Authors & Events
Apr 01, 2003
| ISBN 9780345463630
Apr 01, 2003
| 101 Minutes
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Apr 01, 2003 | ISBN 9780345463630
Apr 01, 2003 | ISBN 9780739303047
Every evening at five o’clock, Christina and Rudy stopped work and began the ritual commonly known as Happy Hour. Rudy mixed Christina’s drink with loving precision, the cavalier slosh of Bombay Sapphire over ice shards, before settling across from her in his Stickley chair with his glass of Scotch. They shared a love of language and music (she is an author, he a composer, after all), a delight in intense conversation, a fascination with popes, and nearly thirty years of life together.What did I think, that we had forever? muses Christina, seven months after Rudy’s unexpected death. While coming to terms with her loss, with the space that Rudy once inhabited, Christina reflects on their vibrant bond—with all its quirks, habits, and unguarded moments—as well as her passionate sorrow and her attempts to reposition herself and her new place in the very real world they shared.In this literary jewel, a bittersweet novella of absence and presence and the mysterious gap between them, Gail Godwin has performed a small miracle. In essence, Evenings at Five is a grief sonata for solo instrument transposed into words. Interwoven with meditations and movements, full of aching truths and a wicked sense of humor, it exquisitely captures the cyclical nature of commitment—and the eternal quality of a romance completed.
Gail Godwin is a three-time National Book Award finalist and the bestselling author of twelve critically acclaimed novels, including A Mother and Two Daughters, Violet Clay, Father Melancholy’s Daughter, Evensong, The Good Husband, Queen of the Underworld, and Unfinished Desires…. More about Gail Godwin
“An unflinching account of love, loss, grief, and the struggle toward consolation. It should touch every reader with its emotional power.”—ELIZABETH SPENCER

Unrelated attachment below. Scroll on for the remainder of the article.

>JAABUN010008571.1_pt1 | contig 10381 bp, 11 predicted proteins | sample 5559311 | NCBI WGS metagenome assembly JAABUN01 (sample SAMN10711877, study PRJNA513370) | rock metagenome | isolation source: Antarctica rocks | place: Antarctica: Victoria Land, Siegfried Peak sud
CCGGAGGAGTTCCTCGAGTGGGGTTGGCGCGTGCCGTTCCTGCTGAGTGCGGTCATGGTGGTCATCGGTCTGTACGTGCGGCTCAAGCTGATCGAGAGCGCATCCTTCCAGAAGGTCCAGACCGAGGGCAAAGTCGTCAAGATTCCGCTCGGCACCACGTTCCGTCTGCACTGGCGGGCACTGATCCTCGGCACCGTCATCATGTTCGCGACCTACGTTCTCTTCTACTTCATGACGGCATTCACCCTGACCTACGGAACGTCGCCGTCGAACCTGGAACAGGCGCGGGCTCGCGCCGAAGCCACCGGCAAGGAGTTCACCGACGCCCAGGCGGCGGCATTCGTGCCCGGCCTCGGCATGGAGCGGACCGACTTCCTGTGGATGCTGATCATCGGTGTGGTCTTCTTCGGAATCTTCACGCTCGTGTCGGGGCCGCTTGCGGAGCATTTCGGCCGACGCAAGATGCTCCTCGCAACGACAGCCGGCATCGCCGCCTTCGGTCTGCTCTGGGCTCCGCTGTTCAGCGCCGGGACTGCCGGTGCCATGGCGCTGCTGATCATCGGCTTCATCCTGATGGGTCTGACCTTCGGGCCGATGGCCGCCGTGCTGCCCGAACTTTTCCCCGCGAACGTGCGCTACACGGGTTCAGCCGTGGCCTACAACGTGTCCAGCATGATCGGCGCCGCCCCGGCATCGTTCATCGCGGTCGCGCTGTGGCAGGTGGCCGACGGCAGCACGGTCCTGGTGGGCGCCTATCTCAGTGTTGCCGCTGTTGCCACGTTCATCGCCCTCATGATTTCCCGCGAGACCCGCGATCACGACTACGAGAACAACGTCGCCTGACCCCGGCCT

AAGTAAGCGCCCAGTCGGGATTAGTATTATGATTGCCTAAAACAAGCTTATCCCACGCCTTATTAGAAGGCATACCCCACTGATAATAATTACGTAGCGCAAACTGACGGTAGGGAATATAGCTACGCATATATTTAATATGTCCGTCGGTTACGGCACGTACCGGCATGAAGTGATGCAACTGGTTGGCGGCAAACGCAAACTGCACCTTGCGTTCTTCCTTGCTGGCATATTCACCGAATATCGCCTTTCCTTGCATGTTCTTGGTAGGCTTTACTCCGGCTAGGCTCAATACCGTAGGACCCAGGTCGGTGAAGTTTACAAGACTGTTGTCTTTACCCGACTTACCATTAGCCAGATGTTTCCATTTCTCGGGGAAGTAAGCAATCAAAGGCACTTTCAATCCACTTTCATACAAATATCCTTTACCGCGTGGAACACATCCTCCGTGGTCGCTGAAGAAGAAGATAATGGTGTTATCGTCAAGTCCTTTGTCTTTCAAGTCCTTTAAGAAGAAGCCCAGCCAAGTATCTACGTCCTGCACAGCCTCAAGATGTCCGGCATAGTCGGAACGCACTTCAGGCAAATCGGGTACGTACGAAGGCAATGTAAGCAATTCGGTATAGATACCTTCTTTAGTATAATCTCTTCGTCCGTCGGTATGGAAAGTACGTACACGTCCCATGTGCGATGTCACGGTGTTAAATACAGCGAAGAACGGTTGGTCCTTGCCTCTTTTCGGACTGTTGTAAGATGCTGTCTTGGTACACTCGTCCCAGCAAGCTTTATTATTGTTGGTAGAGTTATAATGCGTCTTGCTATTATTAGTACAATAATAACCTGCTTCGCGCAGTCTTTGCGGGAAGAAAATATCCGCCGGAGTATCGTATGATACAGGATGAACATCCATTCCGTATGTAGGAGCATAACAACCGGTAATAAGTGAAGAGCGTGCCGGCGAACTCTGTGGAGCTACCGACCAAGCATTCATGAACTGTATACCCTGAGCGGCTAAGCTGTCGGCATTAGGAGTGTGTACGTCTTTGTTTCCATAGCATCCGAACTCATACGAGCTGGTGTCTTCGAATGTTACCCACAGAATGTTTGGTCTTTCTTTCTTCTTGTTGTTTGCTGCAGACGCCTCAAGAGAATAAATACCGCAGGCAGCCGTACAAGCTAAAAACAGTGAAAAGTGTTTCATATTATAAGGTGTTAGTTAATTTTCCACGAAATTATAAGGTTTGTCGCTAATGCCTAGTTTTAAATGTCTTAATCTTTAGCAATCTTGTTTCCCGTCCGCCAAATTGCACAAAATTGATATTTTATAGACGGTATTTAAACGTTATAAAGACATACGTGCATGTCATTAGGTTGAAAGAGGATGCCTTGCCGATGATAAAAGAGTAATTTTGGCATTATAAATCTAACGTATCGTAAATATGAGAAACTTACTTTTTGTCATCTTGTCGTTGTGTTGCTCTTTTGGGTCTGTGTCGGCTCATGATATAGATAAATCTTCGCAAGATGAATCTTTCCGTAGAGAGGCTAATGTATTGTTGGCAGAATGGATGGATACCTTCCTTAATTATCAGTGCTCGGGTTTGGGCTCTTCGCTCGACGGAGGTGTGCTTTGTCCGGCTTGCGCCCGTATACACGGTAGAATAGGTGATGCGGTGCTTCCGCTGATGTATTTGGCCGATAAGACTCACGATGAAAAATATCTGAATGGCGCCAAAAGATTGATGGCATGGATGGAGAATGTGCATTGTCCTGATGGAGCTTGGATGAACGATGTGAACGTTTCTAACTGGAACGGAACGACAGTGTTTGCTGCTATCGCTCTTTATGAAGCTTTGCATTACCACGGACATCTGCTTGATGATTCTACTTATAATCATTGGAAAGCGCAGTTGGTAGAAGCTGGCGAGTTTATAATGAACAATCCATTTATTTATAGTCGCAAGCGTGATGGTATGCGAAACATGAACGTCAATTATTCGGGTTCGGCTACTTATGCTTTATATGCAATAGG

A Conversation with Gail GodwinROB NEUFELDRob Neufeld is the book reviewer for the AshevilleCitizen-Times and director of the program “TogetherWe Read” in North Carolina. At present, he is editingvolume one of Gail Godwin’s diaries.Rob Neufeld: In Evenings at Five, as Christina beginsto commune with Rudy after his death, sheimagines how other authors would write a ghoststory about the experience. Then you write,“But this was Christina’s story, and if she forcedor .nessed anything, she might miss the secretwith her name on it.” The spirit world is an easysell for some, a hard sell for others. What areyour thoughts about it?Gail Godwin: My feelings about the spirit worldare stronger than ever. I don’t expect to see anyghosts of loved ones, but they do leave a vibrato.There’s the time when Christina gets a condolenceletter from someone who says that lovingsomeone after he has died is stronger becausethere’s less interference. The static of what thatperson needs from you, what you need fromhim, isn’t there. I wish I could write a ghoststory. Very few satisfy me, and I know there’s apossibility I could be satisfied.RN: Many stories about women visited byghosts are sad because the women can’t overcometheir grief and ultimately lose their preferencefor reality. Christina .nds a differentpath. Is she a hero?GG: She is—in that she keeps on living her lifein the sense of the quest. The event has madeher stronger through her knowledge about herlove and her knowledge that she is lovable. Ican’t think of a novel that portrays a positive relationshipwith a ghost. Oh, I can think ofone—The Ghost and Mrs. Muir. It’s corny, but itqualifies for what a ghost story should be.RN: What makes a good ghost story?GG: It can’t have any hokey hauntings or appearances.It has to grow out of the living person’shistory, perceptions, and needs. It can’t bein.icted on them. The ghost has to have livedwith them for a long time.RN: How does the ghost manifest itself ?GG: It can go several ways. This leftover lifethat refuses to die can inhabit the person and usethe living person as an instrument. It still doesn’tmean that an exterior thing has been planted inthem. It comes out of the living person’s needsand fears. In The Ghost and Mrs. Muir, Mrs. Muirarrives at a house as a widow. A big temptationfor a widow is to lose her preference for reality.What the attractive ghost does is get her backinto living life fully—smelling the sea. The saddestthing in the story is when the ghost talksabout the relationship they could have had if hehad been alive. D. H. Lawrence has a story—“The Borderline”—about a widow on a journeyto meet her lover. Her dead husband ruinsthe whole thing. He’s allowed to do so becauseshe has incorporated certain powerful qualitiesof his. She grows increasingly powerful, and hernew lover can’t bear it.RN: At the start of Evenings at Five, the readerfinds himself dropped into a domestic scene alreadyin progress. What is your relationship withreaders? How do you lure them into your stories?GG: This book didn’t start off by my trying tolure any readers. I just wanted to sit there in myhouse every night around .ve o’clock, listen toall the sounds, and evoke the cocktail hour. Afterfive pages, I had “tricked” myself into a newway of writing. It was a tempo, and I couldn’tgo wrong.RN: This gets us to talking about music. Youcompare Evenings at Five to a sonata. Could youelaborate on that?GG: A sonata has a certain form—a theme that’sstated, then a companion theme. The two themeshave a relationship. The sonata is resolved by movingor transforming into something that comes outof the materials, and yet is new. When Christinasits down in Rudy’s chair and decides to drink aglass of red wine, she remembers how the priesthad come to console her. She had asked him,“Where should I sit?” He said sit where you want,and she sits in Rudy’s chair. Then, at the sametime, she imagines herself on the sofa looking atRudy. She imagines his personality and then she isable to be both herself and Rudy at once and thento be the life that was made by the two of them.RN: Previous novels of yours involved religiousthought. Are you trying to create a religionthat not only works for you but also for themodern world?GG: You said that I’ve been on a decades-longsearch for a powerful and centering spirit. I am.I go to church because it connects me with thebeginning of my search at St. Mary’s [EpiscopalChurch in Asheville]. Tom Miller, the priest atSt. Gregory’s in Woodstock, said, “We might aswell learn to accept our inseparability fromGod.” One contains a relationship between oneselfand this Other—this powerful, centeringspirit. I just live with it; there’s no theorizing.There’s just working at that relationship.RN: In Evenings at Five, you say that Christinafelt Rudy’s presence more strongly once he wasabsent. One can then believe that with death,the sense of presence becomes everlasting.That’s the kind of religious thought a scientificperson can grasp. And then when the priest visitsChristina, what does he say?GG: He visits with a parishioner and he saysthe burial of.ce: “Hope that is seen is not hope.Why hope for what is already seen?”RN: Another good religious thought for a rationallyminded person.GG: There are some other good ones in Evensong[Godwin’s previous novel].RN: You know Paul Valéry’s saying, “Godmade everything out of nothing. But thenothingness shows through.” Do you agreewith this?GG: Something else shows through when youget to the bottom of nothingness. It’s like apiece of black cheesecloth. There’s a glow belowit. This would make a good painting. Youknow, I find so much out about my charactersby drawing them. [Some of Gail’s artwork canbe seen at www.gailgodwin.com.]RN: At the end of “Old Lovegood Girls,”Christina, having donated money to her almamater, says, “I . . . like the idea of some girl likemyself . . . knowing she may dream and studyand play the innocent ingénue a little longer.”Could you tell us a little more about being aningénue?GG: The ingénue is the girl who has all her optionsopen. She’s taken care of by others. There’stime to play, to read and study, to learn things.RN: Regarding your re.ections on childhood,to what extent do you identify with the ingénue?GG: I suddenly have the horrible feeling I’venever been an ingénue. I had a dream when I wasfive or six—I was on a front lawn of a house anda mammy was bathing a blond-haired boy. I creptup to the boy and said, “Splash her.” He does—and she comes crawling after me. I’ve always beenan instigator. I’ve never been an ingénue. I don’tthink I was ever innocent. The first time I wentto Sunday school, I came home and said I hadpushed a little boy down the stairs. My mothercalled the church. She was told that no little boyhad been pushed down the stairs.RN: In what ways is it different applying yourfiction writing to your own life rather than toinvented characters? Are there special risks andspecial rewards?GG: First, when I think I’m writing a memoir,I use fictional ploys and shapings, slipping in a .ctionhere and there. When I’m writing aboutother people, I’m writing about my internal castof characters. In memoirs and in fiction, I will doanything to get to the quickening moment.RN: The Christina stories are particularly candidand personal. In “Mother and DaughterGhosts, A Memoir,” you tell about your last timetogether with your mother before she died, whenyou felt threatened by her at a spirituality conference.You both had responded to an exercise bywhich you had to imagine yourselves meeting theking and queen of your psyches. In your mother’sscenario, she was the heroine admired by thequeen. In yours, you were snubbed by the queen.GG: It’s so funny and so horrible. I spent thelast hours before my fight on my mother’sporch, writing my criticisms of the conference,when I could have been spending precious timewith her.RN: That story stands as the only experiencewith your mother in the book, whereas in reallife, you had many, including ones that celebratethe joy you both felt—well, the joy you share atthe beginning of the “Mother and DaughterGhosts” story. Do you sometimes make yourselflaugh when you’re writing?GG: Something will happen in a scene, and I’llgiggle. My humor surprises me. I don’t plan it.RN: In chapter 5 of Evenings at Five, afterChristina returns home from the doctor followingher scary blindness episode, she takes downRudy’s and her “brown-at-the-edges” cartoon ofa woman saying to her snuggly mate, “I love thesequiet evenings at home battling alcoholism.” Nextshe disposes of all Rudy’s medications, and recallsthe party they attended shortly before his deathwhen Rudy, feeling time-pressured and exasperatedwith small talk about cabbages and Brusselssprouts, booms in his loud bass voice: “An outstandingcabbage would be a welcome addition tothis gathering.” The humor is necessary to lightenthe pain, isn’t it? If you go a distance in your storywithout humor, do you sense that?GG: Often during the course of remembering,you bump back and forth between painful andhumorous material. Christina has been shaken byher doctor’s term blotto, and comforts herself withGil Mallow’s recent remark that she and Rudymade a “formidable” couple, a description sheprefers to “blotto.” Thinking of the Mallows leadsher into the funny-awful memory of the dinnerparty where they met. Whenever I read that dinnerparty passage aloud, people burst out laughingand so do I. Yet at the time, Christina (and I!) sufferedagonies and was furious. But now, withRudy gone, she misses the individual force of hisawful moment, and she has this great insight thatcomforted me as I was writing the passage. Iquote from the book: “But now the absence ofthat force she could never quite modify or controlhas left an excavation in her life that cried out tobe filled with his most awful moments.”RN: A nightmare has a powerful effect onChristina in Evenings at Five. Dreams populateyour fiction and daydreams constantly mix in.Might we consider you an advocate of thedream world?GG: Jungian analysis is an ongoing graduatecourse for me about the one-third of my lifewhen I’m asleep. I could index the figures, settings,and cross-references. My dreams are defi-nitely a commentary on what my unconscious istrying to tell me—what’s being neglected andwhat’s being falsified.RN: Do bad guys have bad dreams?GG: Your dreams point to things you need topay attention to: “Hey, Macbeth, that forest ismoving toward your castle.”RN: In your preface, you say you envisionedstories that would pounce on “those places inChristina’s journey that mark a turning point forher.” Two stories portray experiences that precededthe deaths of your parents; and two otherstories, those of your priest and of Robert. Howcentral a concern is it to you to come up with ananswer to death?GG: I’m not trying to come up with an answerto death. I’m trying to engage with death.Death is not an enemy at all; it’s a room I haven’tbeen allowed into yet. The barriers may openinto unexpected landscapes.RN: Do you plan on adding Christina storiesto future editions of Evenings at Five?GG: This is by no means a finished product. Ihave other Christina stories. Eventually, Eveningsat Five will stand by itself again. When my editorhad called me to say that Evenings at Five wouldbe coming out in paperback and would lookthin, she asked, “Do you have anything else?” Isent her the Christina stories I had. When I addnew Christina stories, the whole new book willbe called The Passion of Christina and will havestories that go from childhood to old age—abouttwenty-five stories.